United States Government Accountability Office Washington, DC 20548 August 24, 2012 The Honorable Patty Murray Chairman Committee on Veterans’ Affairs United States Senate The Honorable Bob Filner Ranking Member Committee on Veterans’ Affairs House of Representatives Subject: Veterans Health Care: Veterans Health Administration Processes for Responding to Reported Adverse Events The Department of Veterans Affairs’ (VA) Veterans Health Administration (VHA) operates one of the largest health care delivery systems in the United States, providing care to more than 6 million veterans annually. Organized into 21 Veterans Integrated Service Networks, VHA’s health care system includes 152 Veterans Affairs medical centers (VAMC) nationwide that offer a variety of outpatient, residential, and inpatient services. 1 These health care services are delivered by physicians, dentists, and other providers and range from routine examinations to complex surgical procedures. During the course of providing health care services, adverse events 2—clinical incidents that may pose the risk of injury to a patient as the result of a medical intervention or lack of an appropriate intervention, such as a missed or delayed diagnosis, rather than that patient’s underlying medical condition 3—may occur, resulting in potential harm to veterans. They are required to be reported to appropriate VAMC staff through each facility’s incident reporting system, 4 or through 1 In addition, VHA provides outpatient care at more than 800 community-based outpatient clinics. 2 For the purposes of this report, the term “adverse event” includes “close calls.” A close call is an event that could have the potential to result in an adverse event, but did not due to chance or timely intervention. Close calls receive the same level of scrutiny as adverse events that result in actual patient injury. Adverse events may or may not be attributable to an error made by a clinician, such as falls unrelated to patient care. 3 An example of an adverse event is the improper sterilization of medical equipment that was reported at a VAMC, which led to veterans potentially being exposed to infectious diseases. VHA also responds to incidents in addition to adverse events, such as incidences of reported thefts or conflicts between employees. Such incidences are not considered adverse events and are not the subject of this report. 4 Each VAMC maintains its own incident reporting system, which is used by VAMC staff to report information on adverse events. GAO-12-827R Veterans Health Administration Response to Reported Adverse Events other channels, such as anonymous phone calls or e-mails to VAMC staff, such as the patient safety manager or risk manager, according to officials. 5 VHA policy requires that appropriate action be taken to evaluate reported adverse events. 6 Once an adverse event has been evaluated, the VAMC may take actions that include correcting system or process issues and taking actions against individual clinicians when warranted. Specifically, actions taken against individual clinicians following adverse events may include adverse actions—ranging from admonishments 7 to termination of employment; as well as actions taken to limit a clinician’s clinical privileges, such as the reduction or revocation of privileges. 8 Staff remediation activities, such as refresher training and proctoring, can be employed when adverse actions or limiting a clinician’s privileges are not deemed necessary. Recent adverse events have raised questions about the quality of care provided to veterans by VAMCs, and whether lessons learned at one VAMC are being translated into systemwide improvements. In response, members of Congress have raised questions as to the processes VHA has in place to respond to adverse events at VAMCs and take appropriate action, when needed, to address problems found within the VHA health care system. You asked us to describe how VHA responds to reported adverse events within its health care system. In this report, we describe VHA’s processes for responding to reported adverse events within its health care system. In future work, we will examine the implementation of these processes at VAMCs. To describe VHA’s processes for responding to reported adverse events, we reviewed and analyzed documentation that contains policy and guidance for these processes, 9 including VA and VHA directives and handbooks. Specifically, we examined processes that enable VAMCs to determine the cause of an adverse event and assessed the characteristics of these processes. We also reviewed VHA’s processes for taking action to help prevent an adverse event from recurring, such as correcting process or system deficiencies, using remediation approaches such as retraining and proctoring, and taking adverse actions against clinicians responsible for an adverse event. We also interviewed officials from VHA’s Office of Quality, 5 When an adverse event results in serious injury or death, or is reasonably expected to result in serious injury, VAMCs are required to disclose the event to the affected veteran or their representative through a formal process known as institutional disclosure. Institutional disclosure is generally carried out by a member of the VAMC’s leadership and involves providing the veteran or their representative with information on how to seek compensation. For adverse events that cause less significant harm, VAMCs are required to disclose the event to the affected veteran or his or her representative through an informal process known as clinical disclosure. 6 In addition to identifying and reporting adverse events, VAMCs have a quality management program in place that allows them to identify and respond to other quality-of-care issues that may not rise to the level of an adverse event. 7 An admonishment is a written statement of censure given to an employee for a minor act of misconduct, such as repeated tardiness. 8 Clinical privileges refer to authority granted to a clinician by a VAMC to provide patient care in the facility. Such privileges are limited by the individual clinician’s license, experience, and competence. Some clinicians are VA employees, who may be employed on a full-time or part-time basis under permanent or temporary appointments, and others are contractors. Actions taken against individual clinicians may vary based on the employment status of the clinician. For example, for possible incompetence or professional misconduct by a contractor, VA may terminate the contract, thereby automatically revoking the contractor’s medical staff appointment and clinical privileges, rather than taking adverse action or privileging action as can be done in cases of potential misconduct for employees. 9 Both VA and VHA handbooks and directives contain policies and guidance regarding the processes for addressing an adverse event. 2 GAO-12-827R Veterans Health Administration Response to Reported Adverse Events Safety, and Value, about issues related to quality, safety, and risk management and adverse actions. 10 Our review was limited to VHA physicians and dentists, hereafter referred to as clinicians, as they are the primary types of licensed clinicians 11 that practice independently at VAMCs. Furthermore, our review was limited to describing VHA’s processes for responding to adverse events, rather than all quality-of-care issues, such as those that did not rise to the level of an adverse event. We conducted this performance audit from April 2012 through August 2012 in accordance with generally accepted government auditing standards. Those standards require that we plan and perform the audit to obtain sufficient, appropriate evidence to provide a reasonable basis for our findings and conclusions based on our audit objectives. We believe that the evidence obtained provides a reasonable basis for our findings and conclusions based on our audit objectives. VHA Generally Allows VAMCs Discretion in Responding to Reported Adverse Events Through its policy and guidance, VHA has outlined processes that enable VAMCs to respond to reported adverse events that occur. 12 VHA generally grants individual VAMCs discretion on choosing which process to use. Specifically, VAMCs conduct an initial review to determine how best to respond to an adverse event. According to VHA officials, if the circumstances that led to an adverse event are clear, based on a VAMC’s initial review, VAMCs can take immediate corrective action. If the circumstances that led to an adverse event need to be examined further, VAMCs are given discretion to use one or more of the following four processes: (1) root cause analysis, (2) peer review, (3) clinical care review, and (4) administrative investigation board. 13 Because VAMCs generally have discretion in which of these processes they use, different VAMCs that experience similar adverse events may not use the same processes to respond to them. Nonetheless, each process has certain purposes and limitations. For example, some of these processes may be used to examine a clinician’s actions as they relate to an adverse event, while others may be used to examine whether a systems or process issue exists. Furthermore, information collected through two of these processes—clinical care reviews and administrative investigation boards—can be used to inform actions against clinicians; information collected using root cause analyses and peer reviews cannot be used to support such actions, because information collected under those processes is protected and 10 The Office of Quality, Safety, and Value is charged with enhancing the quality, safety, reliability, and value of clinical and business systems throughout VA by enabling enterprisewide approaches to compliance, risk awareness, and continuous improvement. 11 VA requires its physicians and dentists to possess at least one full, active, current, and unrestricted license to practice medicine or dentistry with limited exceptions, such as a state license limited on the basis of not meeting state residence requirements or a state-granted institutional license permitting full, unrestricted clinical practice at a specific VA health care facility. 12 We use the term “processes” to refer to all policies, procedures, and processes governing VHA’s response to reported adverse events. 13 Additionally, in certain cases, such as when a veteran files a complaint to VA’s Office of Inspector General or VHA’s Office of the Medical Inspector, either of these entities may decide to independently investigate the adverse event. 3 GAO-12-827R Veterans Health Administration Response to Reported Adverse Events confidential, under federal law. 14 Based on the nature of an adverse event and the information gleaned through a particular review process, a VAMC may decide to conduct multiple types of reviews, as appropriate. 15 Figure 1 shows VHA’s four processes for responding to reported adverse events. 14 Under federal law, records and documents created as part of VHA’s medical quality assurance program are confidential and privileged and may only be disclosed under limited circumstances. See 38 U.S.C. § 5705; 38 C.F.R. §§ 17.500-17.511. VHA’s medical quality assurance program consists of systematic healthcare reviews carried out by or for VHA for the purposes of improving the quality of medical care or improving the utilization of healthcare resources in VHA medical facilities. The root cause analysis and peer review processes are part of VHA’s medical quality assurance program, and as such, documents generated through these processes are confidential and privileged. 38 U.S.C. § 5705 was enacted out of concern that, unless clinicians could be assured that their remarks and assessments about possible problems with the healthcare services they deliver or one of their peers delivers to patients would be kept confidential, the necessary level of candor would be lost. Additionally, if the negative results from quality assurance activities were publicly available, the clinicians under review may be guarded or uncooperative during the review process. See 126 Cong. Rec. S10918 (Aug. 6, 1980) (excerpting S. Rep. No. 96-876). 15 For example, a VAMC may decide to conduct an administrative investigation board and a root cause analysis in response to an adverse event to examine both a clinician’s actions and to examine whether a systems or process issue exists. 4 GAO-12-827R Veterans Health Administration Response to Reported Adverse Events Figure 1: VHA’s Processes for Responding to Reported Adverse Events at VAMCs a If the circumstances that led to an adverse event are clear, based on a VAMC’s initial review, VAMCs can take immediate corrective action, without using any of these processes. Root cause analysis. If the VAMC’s initial review of an adverse event finds that there is a risk to the safety of veterans, a root cause analysis may be required by VHA policy. To determine if a root cause analysis is required, the patient safety manager 16 evaluates the event using VHA’s “safety assessment code matrix.” This scoring tool measures safety risk based on the severity of an adverse event and its likelihood of occurrence on a scale of one (lowest risk) to three (highest risk). For example, an adverse event with a score of three is one that has the potential to result in death or permanent loss of function regardless of its likelihood of occurrence. 17 As directed by VHA policy, adverse events with a score of three always require a root cause analysis, either individual or aggregated. 18 16 Each VAMC has a patient safety manager whose responsibilities include facilitating the root cause analysis process. 17 An example of an adverse event with a score of two is one that has the potential to result in the permanent impairment of a bodily function which may occur occasionally—that is, several times over a 1- to 2-year period. An example of an adverse event with a score of one is one that has the potential to result in an increased length of stay for a veteran, which may occur occasionally. 18 An aggregated root cause analysis collects information from multiple similar adverse events to conduct a single root cause analysis. An aggregated root cause analysis is required with several types of incidents: patient falls, adverse drug events, and missing patients. When not required, VAMCs have discretion to conduct aggregated root cause analyses for adverse events that receive a score of one or two. 5 GAO-12-827R Veterans Health Administration Response to Reported Adverse Events To conduct a root cause analysis, a VAMC director convenes a multidisciplinary team, which includes appropriate subject matter experts from the VAMC, such as clinicians and quality management staff. The team attempts to identify the systemic causes for an adverse event by determining what factors contributed to the event and why those factors occurred. Furthermore, the team identifies changes that could be made in systems and processes, such as through the development of new processes that would improve performance and reduce the risk of the adverse event recurring. For example, in a case that identified the root causes of a VAMC’s failure to properly sterilize a piece of reusable medical equipment, a root cause analysis was used to examine whether instructions for cleaning the equipment were clear, whether sufficient training was provided to staff, and to develop steps to address these root causes. Information gleaned through a root cause analysis may be used to make systems or process changes within a specific VAMC or VHA’s health care system more broadly. The details of a root cause analysis are protected and confidential under federal law, meaning that they are protected from disclosure within and outside of VHA and cannot be used to take any adverse action or privileging action against clinicians. 19 According to officials, the lessons learned from the root cause analysis process may be used to provide lessons to the larger healthcare system. Peer review. If the VAMC’s initial review or a root cause analysis finds there is a need to determine whether a clinician’s actions associated with an adverse event were clinically appropriate—that is, whether another clinician with similar expertise would have taken similar action—a VAMC may initiate a peer review. 20 During a peer review, the peer reviewer—a clinician or group of clinicians with similar expertise to the clinician involved in the incident being reviewed—evaluates the actions of the clinician under review to make an initial determination of whether the clinician should have taken different action when providing patient care. At the conclusion of this evaluation, the peer reviewer preliminarily rates the clinician’s actions as one of the following: • Level 1, at which the most experienced, competent clinician would have managed the case in a similar manner; • Level 2, at which the most experienced, competent clinician might have managed the case differently; or • Level 3, at which the most experienced, competent clinician would have managed the case differently. 19 38 U.S.C. § 5705; 38 C.F.R. §§ 17.500-17.511. 20 While VHA policy requires that peer reviews be considered under certain circumstances, such as when a VAMC becomes aware of a veteran’s death, each VAMC maintains a facility-specific peer review policy that describes the specific circumstances under which a peer review is to be considered or required. 6 GAO-12-827R Veterans Health Administration Response to Reported Adverse Events If the peer reviewer initially rates the clinician’s actions at Level 2 or 3, the clinician’s case is referred to the VAMC’s peer review committee—a multidisciplinary group of clinicians and/or other clinical staff members, such as nurses—which reviews the clinician’s actions. Clinicians under review are given the opportunity to appear before the peer review committee or submit written comments to explain their actions. The peer review committee either validates the initial rating or assigns a higher or lower final rating of Level 1, 2, or 3. 21 The final rating is reported to the clinician’s supervisor and, when appropriate, the VAMC director. The clinician’s supervisor provides the clinician feedback based on the peer review committee’s findings. According to officials, clinicians may be offered training to help them improve clinical proficiency, as determined to be appropriate by the supervisor. However, as is the case for root cause analyses, information obtained through peer reviews is protected and confidential and cannot be used to inform an adverse action or privileging action against a clinician. Clinical care review. According to VHA officials, if the initial review finds there is a need to determine whether a clinician’s actions associated with an adverse event were clinically appropriate, VAMCs have discretion to conduct a clinical care review. Through a clinical care review, a clinician’s competency—his or her ability to provide an appropriate standard of care—is reviewed, to determine what type of action, if any, should be taken. 22 In addition, the peer review process can trigger a subsequent clinical care review. Each VAMC is required by VHA to establish its own criteria for review, such as triggers—that is, the number of Level 1, 2, and 3 peer reviews pertaining to an individual clinician over the course of a designated period of time that result in a clinical care review. For example, at one VAMC, three Level 3 peer reviews within a 6-month period would trigger a clinical care review. According to VHA officials, to the extent that concerns about a clinician’s competency are verified through a clinical care review, VAMCs may decide to initiate a focused professional practice evaluation or pursue privileging action 23 against the clinician. According to VHA officials, through a focused professional practice evaluation, a clinician is given an opportunity to improve his or her clinical competence over a period of time as determined by the VAMC director. At the discretion of the VAMC director, this evaluation can include progressive training or proctoring aimed at helping the clinician improve clinical competence. 24 Should 21 VHA policy also requires the peer review committee to provide a secondary review of a representative sample of Level 1 peer reviews as a way to evaluate the peer review process in general. 22 Each VAMC determines under which circumstances a clinical care review is appropriate and how it is to be conducted. For example, during a clinical care review, a clinician’s supervisor may select a number of cases to review to help determine whether the clinician provided an appropriate standard of care. 23 The VAMC director is the final authority for all privileging decisions. This decision must be based on the recommendations of the appropriate service chief(s), chief of staff, and/or the Executive Committee of the Medical Staff. Clinicians are given the right to reply to a proposed privileging action prior to a final action. Once the VAMC director makes a final determination on a privileging action, the clinician is entitled to a fair hearing by a panel of peers. If a privileging action is sustained following a fair hearing, clinicians have the right to appeal the decision to the network director, who may ultimately sustain or reverse the privileging action. In addition, adverse action, such as termination of employment, may be taken in conjunction with, or instead of privileging action, depending on the nature of the adverse event. 24 Proctoring refers to an objective evaluation of a clinician's clinical competence by a peer. 7 GAO-12-827R Veterans Health Administration Response to Reported Adverse Events concerns about clinical competence remain at the conclusion of a focused professional practice evaluation, a VAMC may then pursue privileging action against the clinician. VA policy affords clinicians due process prior to any privileging action. VAMCs are required to report physicians and dentists whose privileges are reduced, revoked, or surrendered while under investigation to the National Practitioner Data Bank, 25 which tracks information including privileging actions, as well as to report to appropriate state licensing boards, which may use this information to take action against the clinicians’ medical licenses, including revoking, restricting, or suspending the license. 26 Administrative investigation board. If the initial review finds that an investigation is warranted to determine whether an adverse event was the result of a clinician’s professional misconduct or potential systemic deficiencies related to VHA policies or procedures, a VAMC director may convene an administrative investigation board. 27 A VAMC director also may choose to convene an administrative investigation board if a root cause analysis or peer review indicates an adverse event may have been the result of a clinician’s professional misconduct. If this occurs, any ongoing root cause analysis or peer review is terminated or suspended until the administrative investigation board is concluded. Furthermore, the same individuals involved in conducting a root cause analysis or peer review may not be members of administrative investigation boards examining the same issues. Because any information collected through a root cause analysis or peer review is protected and confidential under federal law and cannot be used to take adverse action, information must be recollected when convening an administrative investigation board—that is, the board cannot use information collected and reviewed during the root cause analysis or peer review in its investigation. Once an administrative investigation board is convened, it collects and analyzes evidence, such as sworn witness testimony and documentation, related to the allegation under investigation. Additionally, the board may obtain all available documents, records, and other information that are material to the scope of the investigation, including VHA policies, employee personnel records, and e-mail correspondence. 28 The board analyzes the collected evidence and develops the findings and conclusions of the investigation, including whether any allegations investigated were substantiated. 25 The National Practitioner Data Bank is an information clearinghouse that collects and releases all licensure actions or other negative actions taken against clinicians, including malpractice payments. 26 If a clinician resigns or retires prior to privileging action being taken, VHA policy requires that he or she be reported to the National Practitioner Data Bank and appropriate state licensing boards. 27 Administrative investigation boards also may be convened by authorities senior to a VAMC director within the network or VHA. Administrative investigation boards also are used to investigate matters besides adverse events, such as allegations of wrongdoing that involve nonclinical matters or matters involving potential systems deficiencies related to a VHA policy or procedure. See GAO, VA Administrative Investigations: Improvements Needed in Collecting and Sharing Information, GAO-12-483 (Washington, D.C.: Apr. 30, 2012). 28 Some information relevant to an investigation, such as patient medical records, may not be available to the board, or may be subject to specific restrictions on disclosure or use. 8 GAO-12-827R Veterans Health Administration Response to Reported Adverse Events The board documents results—evidence, findings, conclusions, and any recommendations—in an investigation report that is forwarded to the VAMC director, who reviews the report to verify that the board sufficiently investigated the matter. 29 The VAMC director may accept the report or may ask the board to further investigate the matter, clarify the information in the investigation report, or both. VA considers an investigation to be complete once the VAMC director certifies the investigation report. VAMC directors may use administrative investigation boards’ findings to inform their decisions of whether to take adverse action against a clinician and, if so, which type of action to pursue. 30 Although VA policy provides guidance on the type of adverse action that should be taken in the case of certain offenses, the VAMC director has discretion over what adverse action, if any, to pursue. If adverse action is taken against a clinician, a standardized process for taking such action must be followed, which is defined by VA policy and is dependent on the type of action being taken. In addition to, or instead of, taking adverse action against an individual clinician, action may be taken to address systemic deficiencies related to policy or procedure found to have contributed to adverse events identified through an administrative investigation board. Furthermore, a VAMC director may decide to take nonadverse action, such as counseling or training, to expand a clinician’s knowledge about VHA policies and procedures or clinical standards. Agency Comments VA provided us with comments on a draft of this report, which we have reprinted in enclosure I. In its comments, VA expressed concerns about specific language in the draft report that the department believed was either incomplete or could mislead the reader, and provided technical comments to address its concerns. We maintain that the draft report accurately described VHA’s processes for responding to reported adverse events as explicitly described in VA and VHA policies and communicated to us by VHA officials. We have incorporated VA’s technical comments as appropriate. However, because these technical comments did not require material changes to the draft report, we did not reprint them. ––––– We are sending copies of this report to the Secretary of Veterans Affairs and interested congressional committees. In addition, the report is available at no charge on the GAO website at http://www.gao.gov. 29 Upon convening an administrative investigation board, the VAMC director may authorize the board to provide recommendations for corrective actions. However, the board is prohibited from recommending a specific level or type of adverse action, such as termination or suspension. Although an administrative investigation board may provide recommendations for corrective actions, the VAMC director is not required to implement them. 30 Although an administrative investigation board’s findings may be used by a VAMC director to inform adverse actions, the board is not involved in determining such actions. 9 GAO-12-827R Veterans Health Administration Response to Reported Adverse Events If you or your staff have any questions about this report, please contact me at (202) 512-7114 or firstname.lastname@example.org. Contact points for our Offices of Congressional Relations and Public Affairs may be found on the last page of this report. GAO staff members who made key contributions to this report are listed in enclosure II. Debra A. Draper Director, Health Care Enclosures – 2 10 GAO-12-827R Veterans Health Administration Response to Reported Adverse Events Enclosure I Comments from the Department of Veterans Affairs 11 GAO-12-827R Veterans Health Administration Response to Reported Adverse Events Enclosure II GAO Contact and Staff Acknowledgments GAO Contact Debra A. Draper, (202) 512-7114 or email@example.com Staff Acknowledgments In addition to the contact named above, Mary Ann Curran, Assistant Director; Jennie Apter; Ashley Dixon; Kaitlin McConnell; Lisa Motley; and Michael Zose made key contributions to this report. (291023) 12 GAO-12-827R Veterans Health Administration Response to Reported Adverse Events This is a work of the U.S. government and is not subject to copyright protection in the United States. The published product may be reproduced and distributed in its entirety without further permission from GAO. 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Veterans Health Care: Veterans Health Administration Processes for Responding to Reported Adverse Events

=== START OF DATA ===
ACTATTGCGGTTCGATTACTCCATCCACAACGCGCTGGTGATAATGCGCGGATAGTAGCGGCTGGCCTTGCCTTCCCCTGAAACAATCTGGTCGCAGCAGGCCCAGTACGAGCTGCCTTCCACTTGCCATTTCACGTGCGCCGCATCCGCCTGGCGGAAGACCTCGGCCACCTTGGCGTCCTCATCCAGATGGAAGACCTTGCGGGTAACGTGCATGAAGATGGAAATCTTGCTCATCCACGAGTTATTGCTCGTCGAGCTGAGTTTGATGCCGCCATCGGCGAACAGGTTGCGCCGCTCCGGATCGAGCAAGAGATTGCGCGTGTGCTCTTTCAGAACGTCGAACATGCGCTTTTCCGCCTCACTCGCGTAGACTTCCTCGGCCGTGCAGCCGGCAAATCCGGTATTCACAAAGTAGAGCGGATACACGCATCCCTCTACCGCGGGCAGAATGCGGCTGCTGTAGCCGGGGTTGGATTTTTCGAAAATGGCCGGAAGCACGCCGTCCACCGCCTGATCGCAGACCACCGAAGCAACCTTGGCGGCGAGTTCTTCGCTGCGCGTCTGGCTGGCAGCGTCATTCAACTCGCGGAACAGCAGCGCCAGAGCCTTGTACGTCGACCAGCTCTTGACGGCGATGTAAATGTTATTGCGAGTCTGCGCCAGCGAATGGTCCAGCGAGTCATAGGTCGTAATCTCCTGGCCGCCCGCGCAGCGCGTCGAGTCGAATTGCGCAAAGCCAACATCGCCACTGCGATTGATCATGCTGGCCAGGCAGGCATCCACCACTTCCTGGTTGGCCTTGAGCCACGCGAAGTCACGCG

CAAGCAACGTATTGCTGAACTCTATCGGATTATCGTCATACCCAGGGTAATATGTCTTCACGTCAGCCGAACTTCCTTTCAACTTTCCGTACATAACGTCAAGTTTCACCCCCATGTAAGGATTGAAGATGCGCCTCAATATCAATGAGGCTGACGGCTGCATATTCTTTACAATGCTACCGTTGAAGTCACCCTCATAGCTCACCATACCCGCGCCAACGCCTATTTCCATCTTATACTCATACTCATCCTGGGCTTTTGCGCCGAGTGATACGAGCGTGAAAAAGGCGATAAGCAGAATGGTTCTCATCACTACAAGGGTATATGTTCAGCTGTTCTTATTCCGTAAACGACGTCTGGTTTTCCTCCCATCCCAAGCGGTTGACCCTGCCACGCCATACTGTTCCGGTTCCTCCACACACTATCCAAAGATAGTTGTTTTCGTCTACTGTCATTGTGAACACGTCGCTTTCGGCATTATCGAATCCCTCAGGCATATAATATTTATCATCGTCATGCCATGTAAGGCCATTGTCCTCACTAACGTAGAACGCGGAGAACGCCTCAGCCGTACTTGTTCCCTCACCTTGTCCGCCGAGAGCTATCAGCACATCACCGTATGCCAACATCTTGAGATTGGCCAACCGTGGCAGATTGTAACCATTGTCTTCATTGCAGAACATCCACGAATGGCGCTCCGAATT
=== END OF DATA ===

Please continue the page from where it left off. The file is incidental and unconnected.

Published by the Government Accountability Office on 2012-08-24.
Below is a raw (and likely hideous) rendition of the original report. (PDF)